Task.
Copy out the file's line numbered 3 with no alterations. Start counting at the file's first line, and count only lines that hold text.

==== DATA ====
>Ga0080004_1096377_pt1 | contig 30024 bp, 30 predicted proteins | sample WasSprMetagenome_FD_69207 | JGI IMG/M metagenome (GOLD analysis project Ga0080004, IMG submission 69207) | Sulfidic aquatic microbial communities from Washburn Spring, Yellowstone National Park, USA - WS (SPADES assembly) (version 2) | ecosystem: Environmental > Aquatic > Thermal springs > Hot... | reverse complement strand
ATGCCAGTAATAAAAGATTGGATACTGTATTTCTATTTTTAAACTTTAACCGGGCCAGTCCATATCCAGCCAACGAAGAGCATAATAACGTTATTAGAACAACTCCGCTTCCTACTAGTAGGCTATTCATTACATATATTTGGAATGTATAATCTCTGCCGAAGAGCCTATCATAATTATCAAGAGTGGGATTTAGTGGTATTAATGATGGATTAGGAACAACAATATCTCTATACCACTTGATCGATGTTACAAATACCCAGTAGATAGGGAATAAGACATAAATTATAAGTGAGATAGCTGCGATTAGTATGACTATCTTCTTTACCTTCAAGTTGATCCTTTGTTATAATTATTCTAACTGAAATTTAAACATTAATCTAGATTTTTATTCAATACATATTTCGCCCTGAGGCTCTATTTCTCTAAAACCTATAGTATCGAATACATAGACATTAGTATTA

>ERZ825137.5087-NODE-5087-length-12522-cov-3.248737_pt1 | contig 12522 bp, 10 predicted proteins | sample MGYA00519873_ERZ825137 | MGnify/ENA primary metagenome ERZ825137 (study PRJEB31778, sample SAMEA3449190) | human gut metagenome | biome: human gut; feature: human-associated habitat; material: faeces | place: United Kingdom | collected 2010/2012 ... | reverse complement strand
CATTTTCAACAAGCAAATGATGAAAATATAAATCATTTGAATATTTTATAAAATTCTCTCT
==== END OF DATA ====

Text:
>ERZ825137.5087-NODE-5087-length-12522-cov-3.248737_pt1 | contig 12522 bp, 10 predicted proteins | sample MGYA00519873_ERZ825137 | MGnify/ENA primary metagenome ERZ825137 (study PRJEB31778, sample SAMEA3449190) | human gut metagenome | biome: human gut; feature: human-associated habitat; material: faeces | place: United Kingdom | collected 2010/2012 ... | reverse complement strand